Good morning. It is the first full day of the Labour conference in Brighton, and so far it is not going well. Here is the Observer splash by my colleagues Toby Helm and Michael Savage.
And here is an extract.
Keir Starmer is battling to restore authority over the Labour party after a bruising defeat at the hands of unions and the left sparked a storm of criticism over his performance as leader.
Ahead of a conference billed as the moment when Starmer would introduce himself as a future prime minister to the British people, the Labour leader on Saturday was forced to withdraw plans to limit the role of party members, and increase that of MPs, in selecting future party leaders, after the unions united in opposition to block the move …
Starmer loyalists tried to talk up the leader’s success in forcing through other reforms that would make it more difficult for hard-left activists to deselect Labour MPs. “He has locked out the hard left. This is a major achievement,” said one frontbencher.
But there was widespread dismay in all wings of the party over the way Labour had been plunged into more divisive internal arguments just at the point when it had hoped to train its guns on the Tories and present its leader as a future occupant of No 10 …
Anger at Starmer’s misjudgment over the leadership rule changes has seriously dented morale, even among shadow ministers who see themselves as scrupulously loyal. “This is a total disaster,” one member of the frontbench said.
Observer front page Photograph: Observer
Still, things can only get better, as they used to say at these events. Here are some of the other Labour conference stories around this morning.
Employers in every sector told me how much they need well-rounded young people with relevant skills and literate in technology.
And young people have told me how ambitious they are for their own futures.” Labour’s reforms would mean every child having a laptop at home. To ensure teenagers are fit for jobs, two weeks’ work experience would be compulsory. And to prepare for the real world, statutory citizenship courses would include pension planning, mortgage applications, and understanding credit ratings and employment and rental contracts.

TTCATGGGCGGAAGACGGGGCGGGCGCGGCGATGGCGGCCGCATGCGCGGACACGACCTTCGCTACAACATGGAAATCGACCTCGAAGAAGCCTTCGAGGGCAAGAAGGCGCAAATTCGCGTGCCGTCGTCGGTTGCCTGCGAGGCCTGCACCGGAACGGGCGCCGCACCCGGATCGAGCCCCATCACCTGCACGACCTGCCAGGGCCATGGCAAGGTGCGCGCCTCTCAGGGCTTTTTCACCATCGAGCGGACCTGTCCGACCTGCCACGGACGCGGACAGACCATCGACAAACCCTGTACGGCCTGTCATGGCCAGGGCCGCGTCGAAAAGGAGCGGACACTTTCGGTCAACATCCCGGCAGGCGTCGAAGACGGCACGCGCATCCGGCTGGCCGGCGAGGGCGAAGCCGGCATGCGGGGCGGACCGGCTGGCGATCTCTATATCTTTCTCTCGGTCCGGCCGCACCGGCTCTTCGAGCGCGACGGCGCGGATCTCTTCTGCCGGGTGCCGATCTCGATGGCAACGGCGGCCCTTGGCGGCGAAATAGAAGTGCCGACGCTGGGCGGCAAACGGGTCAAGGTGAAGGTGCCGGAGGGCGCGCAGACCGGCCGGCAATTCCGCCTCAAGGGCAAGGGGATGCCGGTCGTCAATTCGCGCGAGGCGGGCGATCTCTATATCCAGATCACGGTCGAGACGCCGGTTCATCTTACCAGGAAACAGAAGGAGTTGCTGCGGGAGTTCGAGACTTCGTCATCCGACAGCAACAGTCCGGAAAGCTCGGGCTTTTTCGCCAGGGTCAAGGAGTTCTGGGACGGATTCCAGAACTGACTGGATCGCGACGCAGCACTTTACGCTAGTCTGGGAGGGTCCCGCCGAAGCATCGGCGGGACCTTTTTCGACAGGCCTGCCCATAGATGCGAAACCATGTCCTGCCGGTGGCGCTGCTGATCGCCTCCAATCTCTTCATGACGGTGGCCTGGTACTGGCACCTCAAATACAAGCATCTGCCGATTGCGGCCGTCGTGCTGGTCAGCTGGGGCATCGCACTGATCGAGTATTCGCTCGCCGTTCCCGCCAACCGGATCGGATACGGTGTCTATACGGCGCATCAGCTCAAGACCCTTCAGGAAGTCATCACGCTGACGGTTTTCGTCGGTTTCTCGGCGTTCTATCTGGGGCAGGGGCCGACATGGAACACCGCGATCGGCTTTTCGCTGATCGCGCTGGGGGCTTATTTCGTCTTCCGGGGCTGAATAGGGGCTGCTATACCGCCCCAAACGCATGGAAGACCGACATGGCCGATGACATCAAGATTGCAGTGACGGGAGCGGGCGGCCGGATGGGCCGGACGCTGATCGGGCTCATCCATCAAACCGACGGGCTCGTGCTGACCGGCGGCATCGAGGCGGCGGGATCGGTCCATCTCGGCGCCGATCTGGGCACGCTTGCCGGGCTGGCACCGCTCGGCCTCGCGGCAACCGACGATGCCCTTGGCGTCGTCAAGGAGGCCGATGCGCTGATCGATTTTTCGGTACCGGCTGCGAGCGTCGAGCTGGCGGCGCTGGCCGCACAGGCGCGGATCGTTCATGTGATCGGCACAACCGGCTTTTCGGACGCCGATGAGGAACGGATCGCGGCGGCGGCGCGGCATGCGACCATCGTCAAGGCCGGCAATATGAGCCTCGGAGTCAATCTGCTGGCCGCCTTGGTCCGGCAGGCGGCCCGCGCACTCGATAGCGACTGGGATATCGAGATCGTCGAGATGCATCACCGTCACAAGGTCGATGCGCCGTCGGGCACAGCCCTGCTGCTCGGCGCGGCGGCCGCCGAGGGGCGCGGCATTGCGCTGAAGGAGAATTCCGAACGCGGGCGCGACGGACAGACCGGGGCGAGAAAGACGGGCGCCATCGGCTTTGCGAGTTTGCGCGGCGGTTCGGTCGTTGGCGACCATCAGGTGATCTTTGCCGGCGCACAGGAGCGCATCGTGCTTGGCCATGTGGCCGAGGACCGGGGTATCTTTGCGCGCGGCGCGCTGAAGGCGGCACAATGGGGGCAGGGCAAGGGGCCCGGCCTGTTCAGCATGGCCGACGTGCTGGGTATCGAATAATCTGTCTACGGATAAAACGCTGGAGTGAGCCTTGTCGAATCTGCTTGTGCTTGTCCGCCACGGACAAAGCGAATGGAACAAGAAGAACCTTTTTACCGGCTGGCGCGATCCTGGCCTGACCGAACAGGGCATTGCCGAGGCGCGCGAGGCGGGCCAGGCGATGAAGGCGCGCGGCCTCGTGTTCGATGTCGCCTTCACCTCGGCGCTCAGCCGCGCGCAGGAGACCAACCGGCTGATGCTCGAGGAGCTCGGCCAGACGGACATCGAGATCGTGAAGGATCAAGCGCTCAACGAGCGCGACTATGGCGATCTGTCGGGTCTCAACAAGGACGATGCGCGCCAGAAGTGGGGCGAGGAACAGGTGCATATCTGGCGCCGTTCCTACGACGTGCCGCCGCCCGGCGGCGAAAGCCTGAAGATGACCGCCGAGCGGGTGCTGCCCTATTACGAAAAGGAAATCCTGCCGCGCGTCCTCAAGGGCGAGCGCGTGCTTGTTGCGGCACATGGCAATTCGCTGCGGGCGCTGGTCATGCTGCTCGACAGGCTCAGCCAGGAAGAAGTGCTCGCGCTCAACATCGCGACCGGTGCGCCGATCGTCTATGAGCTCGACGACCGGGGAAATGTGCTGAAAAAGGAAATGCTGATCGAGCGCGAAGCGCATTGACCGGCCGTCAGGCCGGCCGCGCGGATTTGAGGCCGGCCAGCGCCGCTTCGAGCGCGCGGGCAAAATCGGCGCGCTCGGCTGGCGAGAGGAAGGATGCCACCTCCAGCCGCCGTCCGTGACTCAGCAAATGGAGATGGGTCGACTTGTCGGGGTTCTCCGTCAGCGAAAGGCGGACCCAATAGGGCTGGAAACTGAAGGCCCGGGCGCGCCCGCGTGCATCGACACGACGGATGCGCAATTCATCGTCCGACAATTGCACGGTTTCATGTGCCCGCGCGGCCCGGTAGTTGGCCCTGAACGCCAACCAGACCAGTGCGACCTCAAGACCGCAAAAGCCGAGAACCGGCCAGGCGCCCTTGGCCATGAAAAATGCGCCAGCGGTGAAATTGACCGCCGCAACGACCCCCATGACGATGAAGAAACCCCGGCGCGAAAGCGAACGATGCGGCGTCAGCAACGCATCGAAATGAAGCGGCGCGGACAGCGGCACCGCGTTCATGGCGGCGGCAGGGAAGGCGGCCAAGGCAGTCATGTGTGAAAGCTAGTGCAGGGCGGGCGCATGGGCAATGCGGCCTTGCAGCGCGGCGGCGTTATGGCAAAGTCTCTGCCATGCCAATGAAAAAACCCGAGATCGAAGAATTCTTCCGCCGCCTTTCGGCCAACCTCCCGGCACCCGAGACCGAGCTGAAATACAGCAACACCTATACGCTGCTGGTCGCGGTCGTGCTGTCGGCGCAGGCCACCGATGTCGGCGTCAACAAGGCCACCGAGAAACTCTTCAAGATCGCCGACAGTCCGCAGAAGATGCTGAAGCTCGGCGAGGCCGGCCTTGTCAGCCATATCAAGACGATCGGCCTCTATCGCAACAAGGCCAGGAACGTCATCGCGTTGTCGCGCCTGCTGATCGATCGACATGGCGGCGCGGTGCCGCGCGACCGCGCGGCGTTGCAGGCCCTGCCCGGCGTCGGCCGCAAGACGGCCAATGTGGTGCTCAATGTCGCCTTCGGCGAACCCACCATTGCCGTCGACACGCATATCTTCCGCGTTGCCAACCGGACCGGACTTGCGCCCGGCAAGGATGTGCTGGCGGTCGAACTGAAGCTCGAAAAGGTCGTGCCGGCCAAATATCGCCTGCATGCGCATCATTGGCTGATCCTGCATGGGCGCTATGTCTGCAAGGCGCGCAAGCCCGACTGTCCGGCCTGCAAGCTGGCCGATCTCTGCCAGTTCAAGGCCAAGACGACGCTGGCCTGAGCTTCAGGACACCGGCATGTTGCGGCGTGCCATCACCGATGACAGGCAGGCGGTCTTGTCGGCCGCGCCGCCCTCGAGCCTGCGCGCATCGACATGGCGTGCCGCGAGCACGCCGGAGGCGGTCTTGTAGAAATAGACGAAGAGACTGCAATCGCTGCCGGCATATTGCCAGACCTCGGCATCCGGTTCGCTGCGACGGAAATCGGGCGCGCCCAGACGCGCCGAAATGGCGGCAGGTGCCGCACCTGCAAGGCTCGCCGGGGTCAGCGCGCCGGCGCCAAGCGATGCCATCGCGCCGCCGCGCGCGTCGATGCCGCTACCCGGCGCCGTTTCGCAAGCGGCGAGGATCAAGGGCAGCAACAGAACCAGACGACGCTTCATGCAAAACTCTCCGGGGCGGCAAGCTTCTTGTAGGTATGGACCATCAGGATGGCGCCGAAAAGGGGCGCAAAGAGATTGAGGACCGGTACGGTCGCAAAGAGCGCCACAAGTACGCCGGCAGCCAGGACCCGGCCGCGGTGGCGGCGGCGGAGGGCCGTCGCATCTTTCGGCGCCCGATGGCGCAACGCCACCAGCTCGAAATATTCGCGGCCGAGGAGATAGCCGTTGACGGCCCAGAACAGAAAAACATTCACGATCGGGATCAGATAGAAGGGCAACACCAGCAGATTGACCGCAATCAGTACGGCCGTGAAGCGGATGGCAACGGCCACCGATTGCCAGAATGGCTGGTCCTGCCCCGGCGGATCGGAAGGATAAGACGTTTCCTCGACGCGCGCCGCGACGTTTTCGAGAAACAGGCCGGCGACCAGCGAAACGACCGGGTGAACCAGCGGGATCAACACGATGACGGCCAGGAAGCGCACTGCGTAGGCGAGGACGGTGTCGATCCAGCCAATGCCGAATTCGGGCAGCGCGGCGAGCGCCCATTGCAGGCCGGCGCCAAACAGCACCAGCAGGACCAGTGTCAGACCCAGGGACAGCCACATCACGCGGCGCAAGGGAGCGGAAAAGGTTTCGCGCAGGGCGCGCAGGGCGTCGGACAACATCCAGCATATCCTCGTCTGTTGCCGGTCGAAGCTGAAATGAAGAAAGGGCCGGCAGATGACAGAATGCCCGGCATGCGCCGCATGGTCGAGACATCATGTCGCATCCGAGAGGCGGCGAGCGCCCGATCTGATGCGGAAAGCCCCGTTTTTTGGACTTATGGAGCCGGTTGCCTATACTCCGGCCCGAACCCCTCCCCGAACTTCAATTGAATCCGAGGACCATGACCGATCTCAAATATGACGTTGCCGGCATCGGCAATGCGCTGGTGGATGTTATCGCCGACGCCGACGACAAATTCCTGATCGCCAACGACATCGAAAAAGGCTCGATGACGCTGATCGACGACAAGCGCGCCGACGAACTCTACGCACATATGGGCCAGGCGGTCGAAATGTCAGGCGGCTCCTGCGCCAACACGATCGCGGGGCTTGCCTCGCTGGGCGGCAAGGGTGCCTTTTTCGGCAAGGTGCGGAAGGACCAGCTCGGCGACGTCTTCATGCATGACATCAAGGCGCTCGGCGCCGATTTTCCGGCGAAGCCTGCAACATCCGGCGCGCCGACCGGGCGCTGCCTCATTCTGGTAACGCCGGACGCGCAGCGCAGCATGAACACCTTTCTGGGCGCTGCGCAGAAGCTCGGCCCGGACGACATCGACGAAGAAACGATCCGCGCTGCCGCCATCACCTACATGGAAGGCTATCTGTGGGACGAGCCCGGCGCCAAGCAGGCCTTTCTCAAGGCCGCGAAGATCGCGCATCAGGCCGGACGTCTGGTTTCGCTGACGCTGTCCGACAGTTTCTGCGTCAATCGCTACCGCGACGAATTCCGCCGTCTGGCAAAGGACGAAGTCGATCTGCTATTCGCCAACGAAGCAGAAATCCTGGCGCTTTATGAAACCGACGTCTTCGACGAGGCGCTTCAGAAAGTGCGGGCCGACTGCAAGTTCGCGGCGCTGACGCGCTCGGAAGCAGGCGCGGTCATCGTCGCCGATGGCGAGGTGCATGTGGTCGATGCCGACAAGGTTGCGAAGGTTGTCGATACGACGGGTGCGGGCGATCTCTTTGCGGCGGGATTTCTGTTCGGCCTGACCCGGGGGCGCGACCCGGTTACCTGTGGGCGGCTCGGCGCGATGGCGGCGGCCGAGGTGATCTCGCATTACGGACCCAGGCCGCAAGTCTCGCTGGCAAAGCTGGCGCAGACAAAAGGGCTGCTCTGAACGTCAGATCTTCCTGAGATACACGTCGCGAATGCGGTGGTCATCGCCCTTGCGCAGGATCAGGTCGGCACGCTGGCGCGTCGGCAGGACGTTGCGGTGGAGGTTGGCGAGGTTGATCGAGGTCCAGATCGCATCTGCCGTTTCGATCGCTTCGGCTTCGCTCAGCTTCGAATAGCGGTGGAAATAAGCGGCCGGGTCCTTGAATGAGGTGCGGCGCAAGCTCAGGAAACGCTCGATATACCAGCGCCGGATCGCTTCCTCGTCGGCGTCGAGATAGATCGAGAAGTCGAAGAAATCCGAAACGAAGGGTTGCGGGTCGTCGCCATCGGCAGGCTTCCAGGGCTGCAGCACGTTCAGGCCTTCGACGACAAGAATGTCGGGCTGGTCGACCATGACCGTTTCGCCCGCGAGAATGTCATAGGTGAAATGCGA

- John McDonnell, the former shadow chancellor, has used an article in the Observer to say “people have been left without knowing what or who the party stands for” under Starmer.
- Rachel Reeves, the shadow chancellor, has told the Sunday Times (paywall) that she does not believe in a magic money rules and that Labour would apply its own fiscal rules. In their write-up of the interview, Tim Shipman and Caroline Wheeler report:
A Labour government would balance day-to-day government spending, but allow itself to borrow for capital investment. Crucially, it would be committed to reducing the national debt as a proportion of national income. Going into the 2008 financial crisis it was 38 per cent of the UK’s gross domestic product (GDP), rising to 60 per cent when Labour left office in 2010. By the start of the Covid crisis it was 80 per cent and now it has hit 98 per cent of GDP …
Reeves has two further rules which will give her more wriggle room: Labour would take government assets into account when examining the books, which would deter the sell-off of assets that make a return for the taxpayer, a move that has the backing of the new OBR boss Richard Hughes. (This she is keen for us to know “means it isn’t mad”).
Finally, the OBR could declare a crisis situation where all the rules are suspended for a period. Reeves argues that it is important to work such a scenario into the rules so unexpected events do not simply lead to them being torn up. “It will be up to the OBR, not to the government, to say we’re in a crisis,” she explains.
- Len McCluskey, the former Unite general secretary, has said at a conference event it is “almost impossible” for Labour to win the next election, the Sunday Telegraph reports.
Here is the main agenda for the day.
8.30am: Angela Rayner, the Labour deputy leader, is interviewed on Sky’s Trevor Phillips on Sunday. Other guests include John McDonnell, the former shadow chancellor, and Christina McAnea, the Unison general secretary.
After 9am: Sir Keir Starmer is interviewed on the BBC’s Andrew Marr Show.
9.50am: The conference opens. Ed Miliband, the shadow business secretary, opens a debate on the environment and the green new deal.
12.25pm: Jo Stevens, the shadow culture secretary, speaks to the conference.
Lunchtime: Jeremy Corbyn, the former party leader, is due to speak at lunchtime fringe events
2.15pm: Lucy Powell, the shadow housing secretary, opens a debate on housing and transport.
4.10pm: Jim McMahon, the shadow transport secretary, speaks to the conference.
4.20pm: Delegates begin a debate on party rule changes, including requiring leadership candidates to be nominated by 20% of MPs, not 10% as now, and changes to the way disciplinary complaints are investigated (a response to criticism of the party by the Equalities and Human Rights Commission).
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